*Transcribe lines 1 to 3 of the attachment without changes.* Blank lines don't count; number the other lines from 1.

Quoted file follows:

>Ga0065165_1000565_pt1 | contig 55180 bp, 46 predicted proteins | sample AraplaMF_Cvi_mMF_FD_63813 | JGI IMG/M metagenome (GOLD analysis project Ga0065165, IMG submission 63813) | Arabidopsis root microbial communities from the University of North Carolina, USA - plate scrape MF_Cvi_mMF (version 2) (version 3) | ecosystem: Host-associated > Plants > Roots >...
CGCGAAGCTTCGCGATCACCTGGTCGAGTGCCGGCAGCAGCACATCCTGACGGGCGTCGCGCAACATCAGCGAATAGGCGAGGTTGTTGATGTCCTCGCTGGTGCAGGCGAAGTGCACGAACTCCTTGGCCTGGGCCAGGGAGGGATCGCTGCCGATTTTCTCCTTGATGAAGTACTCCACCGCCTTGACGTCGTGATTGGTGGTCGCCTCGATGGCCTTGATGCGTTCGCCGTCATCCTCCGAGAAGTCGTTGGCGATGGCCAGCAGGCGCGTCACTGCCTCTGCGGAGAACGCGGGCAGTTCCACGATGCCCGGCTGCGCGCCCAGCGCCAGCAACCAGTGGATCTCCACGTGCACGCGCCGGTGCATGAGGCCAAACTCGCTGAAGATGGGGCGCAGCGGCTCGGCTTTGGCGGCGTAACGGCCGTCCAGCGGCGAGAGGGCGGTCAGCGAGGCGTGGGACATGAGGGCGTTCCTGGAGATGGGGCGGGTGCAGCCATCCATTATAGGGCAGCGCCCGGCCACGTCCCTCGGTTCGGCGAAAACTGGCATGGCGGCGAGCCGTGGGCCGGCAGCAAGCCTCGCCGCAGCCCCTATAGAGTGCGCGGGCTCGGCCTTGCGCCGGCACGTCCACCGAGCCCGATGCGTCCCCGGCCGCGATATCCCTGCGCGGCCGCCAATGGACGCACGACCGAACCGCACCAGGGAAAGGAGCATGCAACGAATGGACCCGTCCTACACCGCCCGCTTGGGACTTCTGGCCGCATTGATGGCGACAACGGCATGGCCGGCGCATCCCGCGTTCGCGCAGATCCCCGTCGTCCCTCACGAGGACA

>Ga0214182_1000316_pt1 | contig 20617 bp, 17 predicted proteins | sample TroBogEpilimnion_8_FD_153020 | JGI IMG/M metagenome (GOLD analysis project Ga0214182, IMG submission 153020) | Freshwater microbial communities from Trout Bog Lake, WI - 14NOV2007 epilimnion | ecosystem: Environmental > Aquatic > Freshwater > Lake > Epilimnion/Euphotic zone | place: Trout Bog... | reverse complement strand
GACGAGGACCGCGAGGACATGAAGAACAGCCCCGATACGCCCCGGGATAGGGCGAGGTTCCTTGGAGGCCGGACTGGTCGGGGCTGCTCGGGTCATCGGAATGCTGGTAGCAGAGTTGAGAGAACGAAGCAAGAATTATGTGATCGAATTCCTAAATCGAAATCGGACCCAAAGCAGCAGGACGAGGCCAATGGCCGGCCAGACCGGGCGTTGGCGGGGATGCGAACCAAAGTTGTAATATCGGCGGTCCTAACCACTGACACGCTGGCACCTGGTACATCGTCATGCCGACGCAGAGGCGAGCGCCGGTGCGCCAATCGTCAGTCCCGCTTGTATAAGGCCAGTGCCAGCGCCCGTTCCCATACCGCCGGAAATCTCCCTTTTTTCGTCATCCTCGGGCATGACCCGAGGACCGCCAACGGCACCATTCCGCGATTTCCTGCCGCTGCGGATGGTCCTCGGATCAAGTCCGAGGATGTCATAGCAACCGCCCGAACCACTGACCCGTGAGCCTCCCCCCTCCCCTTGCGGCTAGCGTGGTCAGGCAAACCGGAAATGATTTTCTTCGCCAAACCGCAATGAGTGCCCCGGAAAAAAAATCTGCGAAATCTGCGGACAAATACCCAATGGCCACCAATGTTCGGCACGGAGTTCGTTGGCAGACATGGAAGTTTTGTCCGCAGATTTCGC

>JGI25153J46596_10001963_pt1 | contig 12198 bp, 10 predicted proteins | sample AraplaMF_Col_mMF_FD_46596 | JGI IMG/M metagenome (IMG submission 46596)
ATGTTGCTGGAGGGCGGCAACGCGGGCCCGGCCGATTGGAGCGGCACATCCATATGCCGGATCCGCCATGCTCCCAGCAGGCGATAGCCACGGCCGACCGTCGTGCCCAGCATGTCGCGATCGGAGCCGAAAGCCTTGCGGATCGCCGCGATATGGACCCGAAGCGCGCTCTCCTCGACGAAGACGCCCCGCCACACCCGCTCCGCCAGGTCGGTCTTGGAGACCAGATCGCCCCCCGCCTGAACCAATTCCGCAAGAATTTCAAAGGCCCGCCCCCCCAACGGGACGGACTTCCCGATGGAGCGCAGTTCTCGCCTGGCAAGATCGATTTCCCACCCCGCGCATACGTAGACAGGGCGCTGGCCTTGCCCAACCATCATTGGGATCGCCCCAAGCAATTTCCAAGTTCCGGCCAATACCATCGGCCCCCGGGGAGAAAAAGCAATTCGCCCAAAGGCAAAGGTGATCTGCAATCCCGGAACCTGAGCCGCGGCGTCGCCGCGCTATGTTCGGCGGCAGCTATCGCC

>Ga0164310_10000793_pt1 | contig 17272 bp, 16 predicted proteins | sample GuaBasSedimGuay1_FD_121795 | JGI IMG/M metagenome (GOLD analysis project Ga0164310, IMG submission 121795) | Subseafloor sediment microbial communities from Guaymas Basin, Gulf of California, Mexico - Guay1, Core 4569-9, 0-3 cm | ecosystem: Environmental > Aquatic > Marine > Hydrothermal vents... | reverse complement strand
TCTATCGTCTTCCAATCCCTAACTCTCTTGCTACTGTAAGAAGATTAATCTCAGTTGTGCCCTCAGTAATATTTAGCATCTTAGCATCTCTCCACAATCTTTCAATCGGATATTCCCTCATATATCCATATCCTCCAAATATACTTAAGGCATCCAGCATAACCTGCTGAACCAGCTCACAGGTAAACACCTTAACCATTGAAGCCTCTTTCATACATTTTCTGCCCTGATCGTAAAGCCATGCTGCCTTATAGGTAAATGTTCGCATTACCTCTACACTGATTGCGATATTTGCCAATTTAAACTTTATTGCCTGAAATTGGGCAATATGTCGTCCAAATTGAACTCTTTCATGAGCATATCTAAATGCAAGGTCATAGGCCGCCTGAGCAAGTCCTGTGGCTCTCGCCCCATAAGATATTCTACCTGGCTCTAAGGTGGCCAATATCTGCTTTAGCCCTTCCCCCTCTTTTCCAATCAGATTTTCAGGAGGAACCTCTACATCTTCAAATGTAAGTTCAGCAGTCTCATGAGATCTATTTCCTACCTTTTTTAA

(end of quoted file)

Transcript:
>Ga0065165_1000565_pt1 | contig 55180 bp, 46 predicted proteins | sample AraplaMF_Cvi_mMF_FD_63813 | JGI IMG/M metagenome (GOLD analysis project Ga0065165, IMG submission 63813) | Arabidopsis root microbial communities from the University of North Carolina, USA - plate scrape MF_Cvi_mMF (version 2) (version 3) | ecosystem: Host-associated > Plants > Roots >...
CGCGAAGCTTCGCGATCACCTGGTCGAGTGCCGGCAGCAGCACATCCTGACGGGCGTCGCGCAACATCAGCGAATAGGCGAGGTTGTTGATGTCCTCGCTGGTGCAGGCGAAGTGCACGAACTCCTTGGCCTGGGCCAGGGAGGGATCGCTGCCGATTTTCTCCTTGATGAAGTACTCCACCGCCTTGACGTCGTGATTGGTGGTCGCCTCGATGGCCTTGATGCGTTCGCCGTCATCCTCCGAGAAGTCGTTGGCGATGGCCAGCAGGCGCGTCACTGCCTCTGCGGAGAACGCGGGCAGTTCCACGATGCCCGGCTGCGCGCCCAGCGCCAGCAACCAGTGGATCTCCACGTGCACGCGCCGGTGCATGAGGCCAAACTCGCTGAAGATGGGGCGCAGCGGCTCGGCTTTGGCGGCGTAACGGCCGTCCAGCGGCGAGAGGGCGGTCAGCGAGGCGTGGGACATGAGGGCGTTCCTGGAGATGGGGCGGGTGCAGCCATCCATTATAGGGCAGCGCCCGGCCACGTCCCTCGGTTCGGCGAAAACTGGCATGGCGGCGAGCCGTGGGCCGGCAGCAAGCCTCGCCGCAGCCCCTATAGAGTGCGCGGGCTCGGCCTTGCGCCGGCACGTCCACCGAGCCCGATGCGTCCCCGGCCGCGATATCCCTGCGCGGCCGCCAATGGACGCACGACCGAACCGCACCAGGGAAAGGAGCATGCAACGAATGGACCCGTCCTACACCGCCCGCTTGGGACTTCTGGCCGCATTGATGGCGACAACGGCATGGCCGGCGCATCCCGCGTTCGCGCAGATCCCCGTCGTCCCTCACGAGGACA

>Ga0214182_1000316_pt1 | contig 20617 bp, 17 predicted proteins | sample TroBogEpilimnion_8_FD_153020 | JGI IMG/M metagenome (GOLD analysis project Ga0214182, IMG submission 153020) | Freshwater microbial communities from Trout Bog Lake, WI - 14NOV2007 epilimnion | ecosystem: Environmental > Aquatic > Freshwater > Lake > Epilimnion/Euphotic zone | place: Trout Bog... | reverse complement strand